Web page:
Stone Tool Tells the Story of Neanderthal Hunting

Archaeologists working in Hohle Fels.

Hohle Fels. Overview of the excavation in July 2020. (Image: University of Tübingen)

A newly discovered leaf point from the UNESCO World Heritage site of Hohle Fels Cave documents the evolution of Neanderthal hunting. The Museum of Prehistory in Blaubeuren presents the “Find of the Year”, a leaf point from the University of Tübingen’s excavation at Hohle Fels Cave. Sixty-five thousand years ago, Neanderthals from the Swabian Jura hunted horses and reindeer with hafted leaf-shaped stone points.

Leaf points used in Neanderthal hunting.
Hohle Fels. Leaf point. (Image: via University of Tübingen)

A team under the direction of Professor Nicholas Conard for the University of Tübingen and the Senckenberg Centre for Human Evolution and Palaeoenvironment in southern Germany recovered the artifact underlying a layer dating to 65,000 years ago, which represents a minimum age for the find. Microscopic studies document that this carefully made projectile point was mounted on a wooden shaft and used as a thrusting spear to kill large game.

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Hohle Fels cave chert artifact.
Hohle Fels. The chert artifact in finding position. (Image: via University of Tübingen)

Results of the excavations and analysis of the leaf point appear in two papers in this week’s publication of Archäologische Ausgrabungen in Baden-Württemberg and Mitteilungen der Gesellschaft für Urgeschichte, Conard said:

“The new discovery represents the first time a leaf point has been recovered from a modern excavation, allowing researchers to study the fresh find with state-of-the-art methods.”

The last time researchers in the region recovered such artifacts was in 1936. The chert artifact is 7.6 cm long, 4.1 cm wide, 0.9 cm thick and weighs 28 grams. Conard adds that;

“Our results document how the tool was made, used and why it was discarded.”

Neanderthal hunting took place with spears earlier than believed

Thanks to a series of four ESR-dates the find is securely dated to over 65,000 years ago. Until now, finds of leaf points were interpreted as belonging to the period between 45,000 and 55,000 years ago, and belonging to the last cultural phase of the Neanderthals in Central Europe. Conard reports:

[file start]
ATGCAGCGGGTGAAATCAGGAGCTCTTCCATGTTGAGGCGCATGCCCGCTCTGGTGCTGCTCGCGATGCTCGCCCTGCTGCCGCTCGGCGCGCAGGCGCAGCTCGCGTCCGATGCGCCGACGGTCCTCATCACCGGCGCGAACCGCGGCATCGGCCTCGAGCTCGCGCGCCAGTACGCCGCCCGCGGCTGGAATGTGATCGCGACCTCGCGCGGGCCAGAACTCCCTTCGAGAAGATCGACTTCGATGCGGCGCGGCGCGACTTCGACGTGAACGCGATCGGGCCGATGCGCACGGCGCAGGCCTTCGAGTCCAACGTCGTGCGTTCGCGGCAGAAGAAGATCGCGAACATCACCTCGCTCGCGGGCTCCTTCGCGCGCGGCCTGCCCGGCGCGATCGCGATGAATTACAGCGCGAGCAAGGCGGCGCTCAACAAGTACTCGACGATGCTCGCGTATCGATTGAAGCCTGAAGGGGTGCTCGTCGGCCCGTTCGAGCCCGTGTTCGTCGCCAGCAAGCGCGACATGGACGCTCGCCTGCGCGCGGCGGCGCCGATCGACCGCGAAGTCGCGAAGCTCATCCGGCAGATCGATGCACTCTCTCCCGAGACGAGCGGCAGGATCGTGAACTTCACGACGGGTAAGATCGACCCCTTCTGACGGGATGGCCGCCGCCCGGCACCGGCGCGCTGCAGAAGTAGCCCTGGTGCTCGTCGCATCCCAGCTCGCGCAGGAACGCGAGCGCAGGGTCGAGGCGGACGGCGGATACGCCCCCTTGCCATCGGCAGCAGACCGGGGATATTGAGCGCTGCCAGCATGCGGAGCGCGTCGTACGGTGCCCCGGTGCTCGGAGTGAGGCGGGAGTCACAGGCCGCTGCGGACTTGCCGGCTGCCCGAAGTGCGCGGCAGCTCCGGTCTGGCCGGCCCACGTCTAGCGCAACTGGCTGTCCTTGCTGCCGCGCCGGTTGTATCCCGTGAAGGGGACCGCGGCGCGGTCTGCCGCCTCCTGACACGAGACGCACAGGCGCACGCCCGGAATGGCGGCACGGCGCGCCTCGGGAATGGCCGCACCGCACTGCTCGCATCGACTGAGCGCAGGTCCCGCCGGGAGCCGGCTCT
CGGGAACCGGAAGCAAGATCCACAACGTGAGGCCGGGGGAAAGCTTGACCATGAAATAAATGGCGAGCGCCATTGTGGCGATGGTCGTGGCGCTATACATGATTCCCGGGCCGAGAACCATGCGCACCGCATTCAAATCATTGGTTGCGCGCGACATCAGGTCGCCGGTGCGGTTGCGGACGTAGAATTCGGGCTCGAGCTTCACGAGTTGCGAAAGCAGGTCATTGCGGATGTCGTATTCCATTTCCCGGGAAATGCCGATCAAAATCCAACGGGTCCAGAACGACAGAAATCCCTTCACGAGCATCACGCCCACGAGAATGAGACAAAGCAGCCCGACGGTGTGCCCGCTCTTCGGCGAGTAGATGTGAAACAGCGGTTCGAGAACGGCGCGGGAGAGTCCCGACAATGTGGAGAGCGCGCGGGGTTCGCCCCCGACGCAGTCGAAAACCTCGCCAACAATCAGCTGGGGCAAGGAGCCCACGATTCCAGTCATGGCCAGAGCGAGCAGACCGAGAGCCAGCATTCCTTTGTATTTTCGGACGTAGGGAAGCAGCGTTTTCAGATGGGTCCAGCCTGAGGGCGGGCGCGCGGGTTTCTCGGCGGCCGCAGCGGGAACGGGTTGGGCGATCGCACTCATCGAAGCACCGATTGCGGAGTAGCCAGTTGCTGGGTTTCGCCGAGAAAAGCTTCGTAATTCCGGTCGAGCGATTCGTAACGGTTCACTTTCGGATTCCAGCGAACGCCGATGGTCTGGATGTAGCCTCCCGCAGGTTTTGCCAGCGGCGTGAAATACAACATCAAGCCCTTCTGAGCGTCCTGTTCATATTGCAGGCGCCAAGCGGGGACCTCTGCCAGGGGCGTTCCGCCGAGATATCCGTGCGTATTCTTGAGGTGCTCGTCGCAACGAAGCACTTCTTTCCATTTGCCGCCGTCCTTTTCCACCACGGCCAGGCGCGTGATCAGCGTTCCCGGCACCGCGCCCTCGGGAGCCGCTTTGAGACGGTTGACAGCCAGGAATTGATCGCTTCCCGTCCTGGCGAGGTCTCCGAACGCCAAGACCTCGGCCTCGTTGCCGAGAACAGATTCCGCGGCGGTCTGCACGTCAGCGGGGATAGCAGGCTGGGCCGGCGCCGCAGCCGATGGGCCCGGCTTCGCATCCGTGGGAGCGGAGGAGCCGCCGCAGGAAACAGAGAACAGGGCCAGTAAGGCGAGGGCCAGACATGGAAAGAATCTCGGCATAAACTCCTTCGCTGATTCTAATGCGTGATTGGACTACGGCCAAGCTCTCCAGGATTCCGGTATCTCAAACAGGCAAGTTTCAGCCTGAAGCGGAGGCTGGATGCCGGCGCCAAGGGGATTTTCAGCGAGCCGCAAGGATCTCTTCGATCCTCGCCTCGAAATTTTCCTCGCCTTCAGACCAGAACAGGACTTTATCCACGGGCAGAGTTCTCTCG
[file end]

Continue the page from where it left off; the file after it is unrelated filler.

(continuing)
“The new results demonstrate that our assumptions about the dating of the cultural groups of the late Neanderthals were wrong and need revision.”

Dr. Veerle Rots from the University of Liège in Belgium conducted detailed microscopic analyses of the leaf point. Damage to the tip indicates that the artifact was used as a hafted spear point, and that the spear was likely thrust into prey rather than being thrown.

Cave hall in Hohle Fels.
Cave hall in Hohle Fels. (Image: via University of Tübingen)

Rots’ work documents how Neanderthals used plant-based glue and bindings made from plant fibers, sinew, or leather to secure the leaf point to the spear. Neanderthals clearly used the spear for hunting. While they re-sharpened the tool it broke, leading to its discard. Rots remarks:

“Neanderthals were expert stone knappers and knew exactly how to make and use complex technologies combining multiple parts and materials to produce and maintain deadly weapons.”

Earlier fossil humans during the time of Homo heidelbergensis used sharpened wooden spears for hunting, but these spears lacked mounted stone points like those used by Neanderthals. The leaf point from Hohle Fels will be on display at the “Find of the Year” at the Museum of Prehistory in Blaubeuren from July 22 until January 2022. Dr. Stefanie Kölbl, the director of the Museum of Prehistory, said:

“Hohle Fels is a remarkable site where after 25 years of excavation by the current team, spectacular discoveries from the period of the Neanderthals and early modern humans are still being made.”

The Museum of Prehistory in Blaubeuren is the central research museum for topics related to the UNESCO World Heritage sites of the Swabian Caves and for Ice Age Art. It contains many of the earliest examples of figurative art including the Venus of Hohle Fels and the earliest musical instruments known worldwide.

Provided by: University of Tübingen [Note: Materials may be edited for content and length.]

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